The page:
Crash Courses are designed as an introduction to different topics and where to go next if you enjoyed them! If you want to know more about the series, check out our introduction.
Let’s talk the Riddler. With the release of The Batman, it’s as good a time as any, right? If you’re excited to see Paul Dano’s take on the character in the film and want to know more about the character, hopefully I can be of some help. Riddler has long been one of my favourite Batman rogues. A villain with a unique and incredibly interesting motive; to prove that he is smarter. The great thing about Riddler is his incredible ego. He thinks he’s a genius and he certainly has the credentials to prove it. He’s a character who constantly wants to show you just HOW intelligent and clever he is. He’ll rob a bank, but not without lauding over you with the question of how he did it. Of course, there is one character who always knows how he does it, and therein lies the fun of Batman and Riddler’s rivalry. Riddler wants to test Batman to see how smart he is and in doing so, prove he’s above him and worthy of praise. He’s loud, boisterous and seeking attention, which just always makes him a captivating presence. So if you’re wanting to dig into the mind of Gotham’s greenest and meanest egomaniac then look no further. These suggestions are, in my mind, the prime material for The Riddler. There’s something here for newcomers wanting to get into the character and veterans looking for something new! I hope you enjoy this selection and come out the other side just a little smarter.
If You’re So Smart Why Aren’t You Rich? – Batman the Animated Series Season 1 Episode 40:
Batman: The Animated Series is pretty much the best introduction for most Batman characters and Riddler is no exception. Riddler was a later addition, though, and used a whole lot less than other villains. While Joker, Penguin, and Two Face were often featured together and had numerous episodes, Riddler wasn’t introduced until the show’s 40th episode. Regardless, this episode is a brilliant update of the character. Here, Riddler is a Software designer gone rogue who threatens his former boss and eventually draws Batman and Robin into a massive all-expansive game. The Riddler is, more so than any other Batman villain, a character who loves games. For him, the thrill isn’t in profit and he has no malicious intent. He simply wants to test people and prove himself. This episode understands that perfectly and puts that on full display. It’s a great showcase of the character and an origin that will set you up wonderfully for understanding the character more.
Zero Year – Batman Vol 2 #21-33:
If one is wanting to learn more about the Prince of Puzzlers, Batman: Zero Year is an easy first recommendation. Zero Year was a 12-issue story detailing a new rebooted origin for Batman. It’s part of Scott Snyder and Greg Capullo’s incredible run and this story is my absolute favourite of theirs. The Riddler essentially holds Gotham City hostage to test their wits and intelligence. So Gotham has been turned into a rotting, overridden hellhole, well more than usual. It’s akin to a post apocalyptic Batman story where Riddler controls the entire city. It’s the highest stakes the Riddler has ever had and it’s a great showcase of his arrogant intellect and is the most desperate Batman has been to beat him. The craft on display from the entire creative team makes it just a stunning read. It has a very adventurous and pulpy tone which is matched up with the vibrant and zany colouring. For a starting Riddler comic, you can’t do any better.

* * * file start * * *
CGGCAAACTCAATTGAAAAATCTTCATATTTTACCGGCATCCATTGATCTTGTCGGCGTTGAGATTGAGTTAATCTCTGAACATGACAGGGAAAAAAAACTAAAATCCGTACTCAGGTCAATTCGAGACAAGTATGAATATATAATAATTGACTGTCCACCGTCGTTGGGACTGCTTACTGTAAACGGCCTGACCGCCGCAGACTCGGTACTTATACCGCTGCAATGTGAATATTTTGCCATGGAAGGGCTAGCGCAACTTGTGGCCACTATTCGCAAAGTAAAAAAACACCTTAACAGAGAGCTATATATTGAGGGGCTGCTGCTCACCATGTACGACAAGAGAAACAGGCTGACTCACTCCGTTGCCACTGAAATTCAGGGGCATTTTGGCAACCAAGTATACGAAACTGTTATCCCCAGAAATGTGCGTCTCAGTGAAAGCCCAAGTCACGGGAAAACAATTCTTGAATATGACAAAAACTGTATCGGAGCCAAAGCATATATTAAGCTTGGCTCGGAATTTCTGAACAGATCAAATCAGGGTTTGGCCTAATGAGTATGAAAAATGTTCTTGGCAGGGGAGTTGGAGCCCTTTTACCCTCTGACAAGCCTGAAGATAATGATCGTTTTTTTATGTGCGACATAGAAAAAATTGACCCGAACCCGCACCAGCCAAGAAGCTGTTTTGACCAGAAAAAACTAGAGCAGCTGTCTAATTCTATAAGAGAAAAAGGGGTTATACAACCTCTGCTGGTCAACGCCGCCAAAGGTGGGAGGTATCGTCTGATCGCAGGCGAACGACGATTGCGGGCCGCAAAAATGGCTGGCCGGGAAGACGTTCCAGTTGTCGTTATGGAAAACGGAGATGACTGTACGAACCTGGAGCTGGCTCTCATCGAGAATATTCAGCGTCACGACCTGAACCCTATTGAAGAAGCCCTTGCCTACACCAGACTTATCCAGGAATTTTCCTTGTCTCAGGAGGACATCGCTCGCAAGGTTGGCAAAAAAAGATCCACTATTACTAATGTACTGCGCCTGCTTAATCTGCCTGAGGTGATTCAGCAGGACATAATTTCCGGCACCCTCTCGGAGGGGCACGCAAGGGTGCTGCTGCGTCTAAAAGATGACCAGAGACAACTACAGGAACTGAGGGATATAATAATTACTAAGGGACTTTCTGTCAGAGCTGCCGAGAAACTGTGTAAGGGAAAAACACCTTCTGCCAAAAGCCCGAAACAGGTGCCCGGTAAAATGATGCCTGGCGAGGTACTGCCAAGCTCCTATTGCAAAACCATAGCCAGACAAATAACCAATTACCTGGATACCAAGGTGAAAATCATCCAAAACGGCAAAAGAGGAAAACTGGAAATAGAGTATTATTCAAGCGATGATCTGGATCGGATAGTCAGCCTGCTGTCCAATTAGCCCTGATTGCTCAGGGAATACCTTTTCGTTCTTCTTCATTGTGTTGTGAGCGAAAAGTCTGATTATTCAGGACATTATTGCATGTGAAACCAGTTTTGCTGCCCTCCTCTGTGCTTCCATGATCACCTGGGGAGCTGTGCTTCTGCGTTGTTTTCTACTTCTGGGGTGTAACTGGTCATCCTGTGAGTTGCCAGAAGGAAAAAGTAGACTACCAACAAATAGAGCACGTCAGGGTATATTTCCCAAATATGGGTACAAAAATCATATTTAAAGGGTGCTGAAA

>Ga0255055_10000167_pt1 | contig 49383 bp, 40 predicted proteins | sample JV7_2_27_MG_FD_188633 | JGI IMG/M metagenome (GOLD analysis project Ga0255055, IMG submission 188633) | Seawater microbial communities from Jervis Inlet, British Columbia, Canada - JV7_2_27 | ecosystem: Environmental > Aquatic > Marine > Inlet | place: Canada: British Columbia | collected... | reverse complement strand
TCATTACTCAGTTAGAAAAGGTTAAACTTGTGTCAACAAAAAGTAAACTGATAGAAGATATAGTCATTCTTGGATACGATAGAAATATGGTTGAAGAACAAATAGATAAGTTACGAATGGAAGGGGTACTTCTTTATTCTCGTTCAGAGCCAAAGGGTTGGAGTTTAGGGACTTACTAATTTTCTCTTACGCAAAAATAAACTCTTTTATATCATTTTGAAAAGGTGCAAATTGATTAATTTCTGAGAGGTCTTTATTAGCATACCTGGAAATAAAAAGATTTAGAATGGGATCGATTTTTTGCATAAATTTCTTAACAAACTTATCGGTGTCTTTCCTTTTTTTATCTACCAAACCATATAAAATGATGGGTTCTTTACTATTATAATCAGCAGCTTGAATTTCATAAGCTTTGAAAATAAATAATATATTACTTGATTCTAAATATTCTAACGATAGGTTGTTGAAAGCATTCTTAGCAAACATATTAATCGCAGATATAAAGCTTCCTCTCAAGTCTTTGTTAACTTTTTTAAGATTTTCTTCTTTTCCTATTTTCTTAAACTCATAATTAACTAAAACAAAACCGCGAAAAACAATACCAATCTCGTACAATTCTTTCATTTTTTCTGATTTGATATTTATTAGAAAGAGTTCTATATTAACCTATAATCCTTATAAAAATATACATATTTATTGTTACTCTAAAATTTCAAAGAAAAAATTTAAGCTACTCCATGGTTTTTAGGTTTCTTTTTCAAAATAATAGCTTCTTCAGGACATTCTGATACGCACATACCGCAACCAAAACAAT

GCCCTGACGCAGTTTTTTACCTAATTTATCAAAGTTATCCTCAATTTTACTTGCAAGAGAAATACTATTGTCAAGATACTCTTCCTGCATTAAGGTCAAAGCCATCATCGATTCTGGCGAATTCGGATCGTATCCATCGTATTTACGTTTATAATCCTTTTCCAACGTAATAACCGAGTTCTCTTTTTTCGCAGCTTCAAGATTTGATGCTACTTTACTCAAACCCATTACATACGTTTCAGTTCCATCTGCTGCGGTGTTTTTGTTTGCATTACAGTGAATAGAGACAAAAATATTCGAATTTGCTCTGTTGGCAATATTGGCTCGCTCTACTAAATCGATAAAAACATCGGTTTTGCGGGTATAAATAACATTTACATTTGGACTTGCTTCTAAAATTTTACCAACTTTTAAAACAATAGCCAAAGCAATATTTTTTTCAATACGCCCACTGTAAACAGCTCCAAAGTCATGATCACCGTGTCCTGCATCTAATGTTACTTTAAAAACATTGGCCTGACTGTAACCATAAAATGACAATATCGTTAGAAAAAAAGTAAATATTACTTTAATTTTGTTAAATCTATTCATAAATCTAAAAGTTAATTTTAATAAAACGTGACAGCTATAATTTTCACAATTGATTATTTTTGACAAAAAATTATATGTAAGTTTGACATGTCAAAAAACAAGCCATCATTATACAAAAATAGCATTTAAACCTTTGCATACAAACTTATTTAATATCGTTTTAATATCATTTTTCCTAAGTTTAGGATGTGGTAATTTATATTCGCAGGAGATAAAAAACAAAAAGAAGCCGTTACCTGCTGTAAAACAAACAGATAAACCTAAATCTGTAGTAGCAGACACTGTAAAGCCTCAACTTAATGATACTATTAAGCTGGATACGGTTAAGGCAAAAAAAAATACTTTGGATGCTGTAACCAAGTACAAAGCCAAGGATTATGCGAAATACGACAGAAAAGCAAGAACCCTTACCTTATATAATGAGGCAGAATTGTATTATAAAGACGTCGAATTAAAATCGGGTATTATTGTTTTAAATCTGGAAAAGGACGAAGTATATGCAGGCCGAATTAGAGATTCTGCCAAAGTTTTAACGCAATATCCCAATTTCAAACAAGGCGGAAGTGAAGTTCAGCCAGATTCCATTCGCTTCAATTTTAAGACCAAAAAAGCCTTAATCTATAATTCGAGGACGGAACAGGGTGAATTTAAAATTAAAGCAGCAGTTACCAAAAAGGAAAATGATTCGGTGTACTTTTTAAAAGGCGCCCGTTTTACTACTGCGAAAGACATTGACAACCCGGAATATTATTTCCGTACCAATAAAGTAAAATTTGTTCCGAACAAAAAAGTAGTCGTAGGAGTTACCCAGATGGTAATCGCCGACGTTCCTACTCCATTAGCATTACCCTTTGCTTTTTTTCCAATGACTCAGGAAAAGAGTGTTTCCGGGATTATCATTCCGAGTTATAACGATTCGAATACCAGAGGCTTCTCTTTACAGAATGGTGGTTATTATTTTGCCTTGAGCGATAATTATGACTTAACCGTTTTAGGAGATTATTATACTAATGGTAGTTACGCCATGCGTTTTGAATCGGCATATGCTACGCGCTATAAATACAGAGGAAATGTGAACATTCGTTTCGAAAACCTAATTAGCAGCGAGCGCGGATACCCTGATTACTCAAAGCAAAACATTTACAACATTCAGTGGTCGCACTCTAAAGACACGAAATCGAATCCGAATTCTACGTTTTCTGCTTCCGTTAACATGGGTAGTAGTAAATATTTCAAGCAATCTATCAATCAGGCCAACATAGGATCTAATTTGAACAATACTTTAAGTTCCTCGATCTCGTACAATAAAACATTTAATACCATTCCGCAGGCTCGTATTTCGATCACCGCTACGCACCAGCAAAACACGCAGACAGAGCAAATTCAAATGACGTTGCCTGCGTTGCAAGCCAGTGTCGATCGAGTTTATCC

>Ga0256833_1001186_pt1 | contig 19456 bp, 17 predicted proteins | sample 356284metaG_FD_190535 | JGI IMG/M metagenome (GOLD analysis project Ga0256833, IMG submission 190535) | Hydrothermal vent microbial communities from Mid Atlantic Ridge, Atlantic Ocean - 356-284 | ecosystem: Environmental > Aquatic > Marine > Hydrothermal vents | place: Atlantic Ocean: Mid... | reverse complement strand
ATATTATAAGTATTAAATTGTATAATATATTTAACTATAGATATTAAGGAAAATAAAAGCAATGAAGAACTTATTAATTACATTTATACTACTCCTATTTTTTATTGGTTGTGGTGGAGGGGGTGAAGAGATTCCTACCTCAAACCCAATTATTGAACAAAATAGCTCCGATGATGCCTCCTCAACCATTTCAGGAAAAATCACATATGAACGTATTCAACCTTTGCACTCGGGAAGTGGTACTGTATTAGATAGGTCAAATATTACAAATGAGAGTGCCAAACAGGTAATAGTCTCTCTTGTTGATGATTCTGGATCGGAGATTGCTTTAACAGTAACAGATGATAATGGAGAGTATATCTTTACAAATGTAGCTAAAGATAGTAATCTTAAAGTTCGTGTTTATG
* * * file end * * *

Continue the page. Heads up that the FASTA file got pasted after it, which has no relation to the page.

Solitaire – Batman Vol 2 #23.2:
When I do lists like these, I try to diversify and cast a wide net. I don’t want to recommend stuff that is just gonna be too samey and I don’t want to just recommend the works of the same people over and over. Sometimes though I make exceptions, like with Batman #23.2, another Riddler story written by Scott Snyder. This time, however, it’s a short one and done issue focusing on the Riddler. The set up is simple; Nygma is breaking into his old office at Wayne Enterprises. The story follows two perspectives: Nygma, of course, but also a lone heroic security guard aiming to take him down. The reason I have this here is because it just brilliantly encapsulates a specific aspect of his character; his pettiness. The issue reveals what he has broken in for and it’s emblematic of his spiteful narcissism. It also helps that it’s just a brilliantly executed one shot with a great heist element. A whole lot of fun.
War of Jokes and Riddles – Batman Vol 3 #25-32:
The War of Jokes and Riddles is a major stand out in Tom King’s run on Batman. This story follows on perfectly from Zero Year since this is set during Batman’s second year as Gotham’s protector. Essentially it centers on a gang war waging through the city fought between Riddler and Joker. The rest of Gotham’s villains side with one or the other and chaos breaks out. Gotham becomes a war zone with supervillains and criminals openly fighting in the streets. At the heart of the story is an incredibly petty rivalry. Joker seems to have lost his sense of humour and no longer finds anything funny. The Riddler is similarly unsatisfied because his biggest Riddle, Batman, cannot be solved. So essentially, it’s a massive gang war over who has the right to kill Batman. It’s really silly and action packed while also examining the relationship that Riddler has to his arch-nemesis.
E.Nygma Consulting Detective – Detective Comics #822: